It's not just jumping and landing, but also simply walking left and right. The character movement is so jerky that it's difficult to even set up a difficult jump, let alone make it over the gap. I have died far too many times from simply pressing left or right and falling off the narrow platform. The characters move too quickly for their own good and the gameplay is not precise enough to warrant the difficult level designs.

For as difficult as Super Meat Boy and N+ are, I rarely felt like those games were being cheap. Sure, the stages were insanely difficult, but I always knew that I had full control and that most of the deaths were caused by user error. That's not the case in Dustforce. Every single death left me with the feeling that I only died because the game was out of control or didn't give me the proper tools. Trying to correct a bad jump or mistake always resulted in an even worse problem, quickly teaching me to expect the worst in this punishing platformer.

It doesn't help that the game demands perfection. Want to see most of the best levels? Then get ready to replay every stage until you've mastered the accuracy and finesse. Only then will you be given the keys to the higher levels. Of course, these locked stages only ratchet up the difficulty. Many of the harder stages come across as cruel, thanks in large part to gameplay that seems ill equipped for the job.

It's a shame, as I like just about everything else in Dustforce. I'm a fan of the simplistic presentation and love the way each character uses their cleaning tools as weapons. I like the goofy idea and can see what Hitbox was going for when making the game. Sadly, all this is undone by the unruly play mechanics. Feeling out of control is the worst sensation you can have when playing a difficult platforming game, and yet that's exactly how I felt throughout most of Dustforce.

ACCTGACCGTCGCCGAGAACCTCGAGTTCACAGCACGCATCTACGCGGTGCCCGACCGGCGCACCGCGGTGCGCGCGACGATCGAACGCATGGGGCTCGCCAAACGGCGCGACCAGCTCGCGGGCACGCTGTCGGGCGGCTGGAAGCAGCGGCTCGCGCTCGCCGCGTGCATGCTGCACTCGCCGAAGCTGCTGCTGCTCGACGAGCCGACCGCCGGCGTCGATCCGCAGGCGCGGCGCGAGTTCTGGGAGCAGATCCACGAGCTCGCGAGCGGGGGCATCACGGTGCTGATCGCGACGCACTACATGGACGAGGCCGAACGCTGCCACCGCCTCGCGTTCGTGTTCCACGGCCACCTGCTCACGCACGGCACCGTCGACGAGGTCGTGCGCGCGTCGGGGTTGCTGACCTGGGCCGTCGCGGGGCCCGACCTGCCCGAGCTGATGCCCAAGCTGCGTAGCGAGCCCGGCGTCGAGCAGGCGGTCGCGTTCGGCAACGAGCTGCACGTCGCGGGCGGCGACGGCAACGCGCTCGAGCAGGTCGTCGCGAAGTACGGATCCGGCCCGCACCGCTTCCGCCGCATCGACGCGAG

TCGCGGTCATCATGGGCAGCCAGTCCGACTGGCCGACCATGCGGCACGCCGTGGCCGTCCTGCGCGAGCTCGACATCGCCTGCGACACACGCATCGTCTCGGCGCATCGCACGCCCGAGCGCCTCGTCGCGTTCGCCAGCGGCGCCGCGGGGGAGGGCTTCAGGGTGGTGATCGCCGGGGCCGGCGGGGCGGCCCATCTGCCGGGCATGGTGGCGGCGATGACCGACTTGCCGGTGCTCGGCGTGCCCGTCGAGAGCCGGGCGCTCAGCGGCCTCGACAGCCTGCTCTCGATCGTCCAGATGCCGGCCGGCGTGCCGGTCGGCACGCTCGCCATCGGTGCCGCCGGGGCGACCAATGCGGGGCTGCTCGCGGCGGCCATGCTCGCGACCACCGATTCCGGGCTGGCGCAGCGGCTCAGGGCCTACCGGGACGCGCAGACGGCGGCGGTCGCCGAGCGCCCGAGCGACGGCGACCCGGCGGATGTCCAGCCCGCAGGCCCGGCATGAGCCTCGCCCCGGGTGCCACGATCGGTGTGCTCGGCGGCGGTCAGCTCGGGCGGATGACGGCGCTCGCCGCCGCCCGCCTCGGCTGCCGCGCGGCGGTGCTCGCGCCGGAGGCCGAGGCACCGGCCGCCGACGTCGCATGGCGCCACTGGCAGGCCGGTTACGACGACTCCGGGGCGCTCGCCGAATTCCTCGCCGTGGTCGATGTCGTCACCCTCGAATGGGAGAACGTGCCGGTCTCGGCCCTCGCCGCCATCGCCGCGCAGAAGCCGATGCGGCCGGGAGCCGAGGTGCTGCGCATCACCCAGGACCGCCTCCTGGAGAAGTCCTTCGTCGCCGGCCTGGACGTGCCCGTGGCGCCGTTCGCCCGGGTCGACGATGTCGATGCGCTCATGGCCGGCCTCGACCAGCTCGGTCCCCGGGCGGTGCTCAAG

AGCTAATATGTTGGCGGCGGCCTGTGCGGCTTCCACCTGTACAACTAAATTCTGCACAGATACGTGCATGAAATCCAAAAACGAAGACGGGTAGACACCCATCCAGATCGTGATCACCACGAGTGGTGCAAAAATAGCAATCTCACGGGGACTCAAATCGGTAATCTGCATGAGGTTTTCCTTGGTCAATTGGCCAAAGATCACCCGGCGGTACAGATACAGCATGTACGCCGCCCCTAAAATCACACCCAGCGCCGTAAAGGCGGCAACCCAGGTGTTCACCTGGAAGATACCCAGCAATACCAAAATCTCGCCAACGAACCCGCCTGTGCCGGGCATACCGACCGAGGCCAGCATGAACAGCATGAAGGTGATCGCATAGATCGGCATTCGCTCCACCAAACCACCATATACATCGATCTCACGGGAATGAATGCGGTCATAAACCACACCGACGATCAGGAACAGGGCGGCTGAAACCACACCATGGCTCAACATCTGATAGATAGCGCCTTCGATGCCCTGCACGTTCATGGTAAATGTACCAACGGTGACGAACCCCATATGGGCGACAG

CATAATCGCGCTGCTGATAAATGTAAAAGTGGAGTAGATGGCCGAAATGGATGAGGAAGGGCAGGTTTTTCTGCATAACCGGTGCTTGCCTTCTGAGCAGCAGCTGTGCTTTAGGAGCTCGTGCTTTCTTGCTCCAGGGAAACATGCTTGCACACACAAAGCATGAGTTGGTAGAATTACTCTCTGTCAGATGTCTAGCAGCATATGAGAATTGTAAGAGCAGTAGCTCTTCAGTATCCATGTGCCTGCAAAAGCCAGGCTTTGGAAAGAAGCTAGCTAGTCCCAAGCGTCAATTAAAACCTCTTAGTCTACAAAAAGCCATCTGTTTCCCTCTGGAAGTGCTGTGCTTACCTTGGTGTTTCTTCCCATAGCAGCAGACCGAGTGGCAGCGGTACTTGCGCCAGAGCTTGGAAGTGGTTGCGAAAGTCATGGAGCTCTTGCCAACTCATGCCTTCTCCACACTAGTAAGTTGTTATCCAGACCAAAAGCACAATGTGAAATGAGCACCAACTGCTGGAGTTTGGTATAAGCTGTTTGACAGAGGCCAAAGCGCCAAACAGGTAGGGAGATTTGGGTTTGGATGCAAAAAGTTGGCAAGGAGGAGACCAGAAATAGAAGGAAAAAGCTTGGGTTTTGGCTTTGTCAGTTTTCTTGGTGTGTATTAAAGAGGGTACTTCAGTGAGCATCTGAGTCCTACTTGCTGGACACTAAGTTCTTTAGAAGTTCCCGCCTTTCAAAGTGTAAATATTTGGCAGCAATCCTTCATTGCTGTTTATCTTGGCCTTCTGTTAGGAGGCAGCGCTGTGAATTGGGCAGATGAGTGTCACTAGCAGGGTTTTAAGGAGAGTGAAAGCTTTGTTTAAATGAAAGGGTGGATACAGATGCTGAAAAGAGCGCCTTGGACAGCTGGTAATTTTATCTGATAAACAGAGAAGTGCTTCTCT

Normally I would blame the problem on my allergies to dust, but in this case it comes down to the painfully inadequate gameplay. Dustforce looks great and has some inventive ideas, but it's absolutely no fun to play on the PS3.

Although a critical darling on the PC, this PlayStation 3 port of Dustforce left me cold. It's not without some good ideas, but marred by its frustrating gameplay mechanics. I rarely felt in control of my character, which is an important element of any 2D platformer. The great presentation is undone by a number of questionable gameplay decisions.

Rating: 4.9 Flawed

* The product in this article was sent to us by the developer/company for review.

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About Author

It's questionable how accurate this is, but this is all that's known about Cyril Lachel: A struggling writer by trade, Cyril has been living off a diet of bad games, and a highly suspect amount of propaganda. Highly cynical, Cyril has taken to question what companies say and do, falling ever further into a form of delusional madness. With the help of quality games, and some greener pastures on the horizon, this back-to-basics newsman has returned to provide news so early in the morning that only insomniacs are awake.